Malcolm George's sparse set of an under-stocked shop with stacks of peas stage left and an almost empty centre stage is aesthetically complementary to the setting, effective and functional for the various scene changes. Likewise lighting is simple and in harmony with the drama.
There is always the terror that a play opening in a rural setting with apron clad elderly women will veer towards over reliance on the laughter strings to the detriment of the writer's intention. The intelligence of George and Polak's direction restrains the pastiche in favour of sympathetic realism as they subtly reign the satirical into a powerful mix of tragedy and comedy. The characters' own fullness in McDonagh's shaping guide their direction and the realization of his story in Cripple is astonishingly touching. Through the wonderful inventive cast, plenty of laughs are served without ever sacrificing the pivotal points of the underlying dysfunction of rural boredom, its affiliate sadness and inherent goodness in the face of adversity.
Breda Shannon is a freelance writer and reviews books for The Irish Examiner.
Review from the Kerryman Newspaper

Dingle's Beehive Theatre Company takes us to another island for this summer's offering.  Not the haven of reconciliation they created last year in their magical version of  Shakespeare's Tempest but a cramped backwater of the State where tempers are foul and lives truncated.  The play is of course Martin MacDonogh's The Cripple of Inishmaan, one of a trilogy set in the Aran Islands in which he savages hilariously not just the  constraints of Irish rural life but the dramatic tradition that draws so heavily upon it.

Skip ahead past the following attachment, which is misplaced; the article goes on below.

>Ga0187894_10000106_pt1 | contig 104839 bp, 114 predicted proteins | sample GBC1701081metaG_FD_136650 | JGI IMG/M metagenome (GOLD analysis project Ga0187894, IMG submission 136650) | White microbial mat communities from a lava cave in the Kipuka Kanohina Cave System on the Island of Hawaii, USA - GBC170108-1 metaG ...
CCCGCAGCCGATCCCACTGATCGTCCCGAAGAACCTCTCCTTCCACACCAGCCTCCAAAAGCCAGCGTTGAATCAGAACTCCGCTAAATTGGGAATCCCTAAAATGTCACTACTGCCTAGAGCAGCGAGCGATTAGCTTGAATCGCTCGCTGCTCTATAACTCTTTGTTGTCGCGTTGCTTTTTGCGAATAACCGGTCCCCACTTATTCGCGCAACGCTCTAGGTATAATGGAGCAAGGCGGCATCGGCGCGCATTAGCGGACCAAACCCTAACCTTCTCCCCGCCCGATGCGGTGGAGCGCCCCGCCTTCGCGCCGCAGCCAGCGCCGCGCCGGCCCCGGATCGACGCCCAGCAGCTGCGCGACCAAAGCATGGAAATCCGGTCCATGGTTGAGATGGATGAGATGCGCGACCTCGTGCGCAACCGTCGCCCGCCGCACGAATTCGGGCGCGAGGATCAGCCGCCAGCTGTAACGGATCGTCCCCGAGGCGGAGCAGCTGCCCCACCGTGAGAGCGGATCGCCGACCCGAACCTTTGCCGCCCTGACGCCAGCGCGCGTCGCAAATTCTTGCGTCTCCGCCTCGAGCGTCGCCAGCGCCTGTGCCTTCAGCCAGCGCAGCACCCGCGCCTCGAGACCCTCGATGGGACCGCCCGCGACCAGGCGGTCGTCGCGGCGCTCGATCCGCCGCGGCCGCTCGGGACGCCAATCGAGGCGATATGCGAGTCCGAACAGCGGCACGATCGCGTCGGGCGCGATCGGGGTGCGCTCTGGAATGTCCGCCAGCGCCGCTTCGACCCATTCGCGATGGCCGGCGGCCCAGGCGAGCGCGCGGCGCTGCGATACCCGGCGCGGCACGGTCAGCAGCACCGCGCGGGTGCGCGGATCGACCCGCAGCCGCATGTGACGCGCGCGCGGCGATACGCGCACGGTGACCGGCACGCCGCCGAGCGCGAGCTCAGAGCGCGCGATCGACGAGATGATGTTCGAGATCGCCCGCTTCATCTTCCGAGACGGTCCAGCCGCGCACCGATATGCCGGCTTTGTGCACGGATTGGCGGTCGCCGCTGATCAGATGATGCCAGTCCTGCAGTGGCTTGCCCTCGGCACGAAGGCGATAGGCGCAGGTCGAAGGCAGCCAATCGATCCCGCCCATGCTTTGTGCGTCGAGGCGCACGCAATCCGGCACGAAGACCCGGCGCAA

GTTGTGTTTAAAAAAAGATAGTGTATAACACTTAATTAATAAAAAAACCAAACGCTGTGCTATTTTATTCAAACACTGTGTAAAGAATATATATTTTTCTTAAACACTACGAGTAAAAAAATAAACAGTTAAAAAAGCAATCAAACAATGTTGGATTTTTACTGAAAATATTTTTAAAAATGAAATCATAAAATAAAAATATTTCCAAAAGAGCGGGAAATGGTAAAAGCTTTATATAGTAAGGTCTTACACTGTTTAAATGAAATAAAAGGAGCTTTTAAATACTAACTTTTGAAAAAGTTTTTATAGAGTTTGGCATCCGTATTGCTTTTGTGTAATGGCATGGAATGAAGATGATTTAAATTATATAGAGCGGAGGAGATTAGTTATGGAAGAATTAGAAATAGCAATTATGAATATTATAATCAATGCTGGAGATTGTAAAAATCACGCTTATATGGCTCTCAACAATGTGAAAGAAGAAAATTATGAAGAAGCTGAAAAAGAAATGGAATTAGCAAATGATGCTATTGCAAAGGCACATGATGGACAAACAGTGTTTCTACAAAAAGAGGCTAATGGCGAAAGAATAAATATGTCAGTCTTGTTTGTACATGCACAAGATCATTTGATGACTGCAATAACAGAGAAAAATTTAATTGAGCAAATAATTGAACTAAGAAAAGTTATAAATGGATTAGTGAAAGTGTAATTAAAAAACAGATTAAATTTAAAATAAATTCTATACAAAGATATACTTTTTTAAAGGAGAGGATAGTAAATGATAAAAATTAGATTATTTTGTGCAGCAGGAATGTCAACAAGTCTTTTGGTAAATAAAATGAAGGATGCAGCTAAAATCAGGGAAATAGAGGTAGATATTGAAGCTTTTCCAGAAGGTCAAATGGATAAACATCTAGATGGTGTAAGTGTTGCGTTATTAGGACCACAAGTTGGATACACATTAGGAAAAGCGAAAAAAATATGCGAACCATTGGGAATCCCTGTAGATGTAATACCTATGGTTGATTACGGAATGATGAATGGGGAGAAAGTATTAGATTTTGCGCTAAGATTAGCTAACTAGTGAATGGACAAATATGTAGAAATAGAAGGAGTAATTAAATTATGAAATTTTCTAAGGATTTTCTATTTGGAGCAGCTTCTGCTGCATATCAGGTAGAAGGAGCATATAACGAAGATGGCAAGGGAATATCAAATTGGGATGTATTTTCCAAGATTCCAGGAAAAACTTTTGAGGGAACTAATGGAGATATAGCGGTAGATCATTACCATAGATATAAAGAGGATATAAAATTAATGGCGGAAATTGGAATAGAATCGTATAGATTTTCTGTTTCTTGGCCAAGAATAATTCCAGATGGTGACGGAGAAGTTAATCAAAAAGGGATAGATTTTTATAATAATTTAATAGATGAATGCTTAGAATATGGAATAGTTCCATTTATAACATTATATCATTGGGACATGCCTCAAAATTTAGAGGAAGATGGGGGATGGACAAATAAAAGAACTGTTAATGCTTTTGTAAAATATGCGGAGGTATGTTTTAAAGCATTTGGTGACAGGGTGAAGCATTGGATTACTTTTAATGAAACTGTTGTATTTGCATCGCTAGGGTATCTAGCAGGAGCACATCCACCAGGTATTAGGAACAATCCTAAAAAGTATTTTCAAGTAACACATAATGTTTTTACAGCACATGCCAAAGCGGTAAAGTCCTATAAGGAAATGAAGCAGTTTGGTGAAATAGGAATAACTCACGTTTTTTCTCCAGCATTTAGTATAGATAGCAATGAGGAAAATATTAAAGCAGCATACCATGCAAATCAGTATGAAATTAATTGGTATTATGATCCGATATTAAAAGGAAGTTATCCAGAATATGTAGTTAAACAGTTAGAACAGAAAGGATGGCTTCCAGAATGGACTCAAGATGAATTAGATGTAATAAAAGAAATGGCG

The drama turns on the use and abuse of language.  The unspeakable is constantly uttered - violence of expression can conceal a violent nature as plausibly as a tender heart. Conversation and information are currencies to be traded; the first has to follow certain rules, the second, however trivial, must be paid for.  Under such circumstances the truth never will quite out.   Without perfect timing and a real command on the part of the actors of McDonoghs linguistic contortions the audience might well become punch drunk.   But not to worry. To this reviewer Beehive's Cripple has more laughs and greater clarity than Druid Theatre's recent touring production.

The company is to be congratulated on discovering not one but three young newcomers who give very strong perfomances. Fionn O'Neill has a beguiling stage presence and an intuitive understanding of the contradictions of Cripple Billy, not to mention a telling way with his smile, which makes for a truly affecting performance.  The feisty-to-the-point-of-psychotic teenager Helen is played with great relish by a poised Ciara O'Connell, while her stage brother Bartley, Dubhaltach Tracey, is clearly born for comedy.  Among the more seasoned actors the aunties, Trish Hendricks and Trish Howley,  offer both superb individual characterisations and a duet of faultless comic timing that any more generously endowed theatrical company would be proud of.  

The production has another outstanding cameo in Pauline McCarthy's side-splitting Mammy, while Mike Venner as the Doctor subtly brings out the collision of tenderness and heartlessness that are the driving force of the play. Malcolm George - who co-directs - has gone, brilliantly, for the grotesque in his portrayal of the repulsive newsmonger Johnnypateenmike, to which the menacing stillness of Aidan O'Shea's Babbybobby is a perfect foil.  Wendela Rosenberg Polak deserves huge praise for her talent spotting; she and her co -director have produced a gem which deserves a much wider audience.  Once again Beehive Theatre punches well above its weight.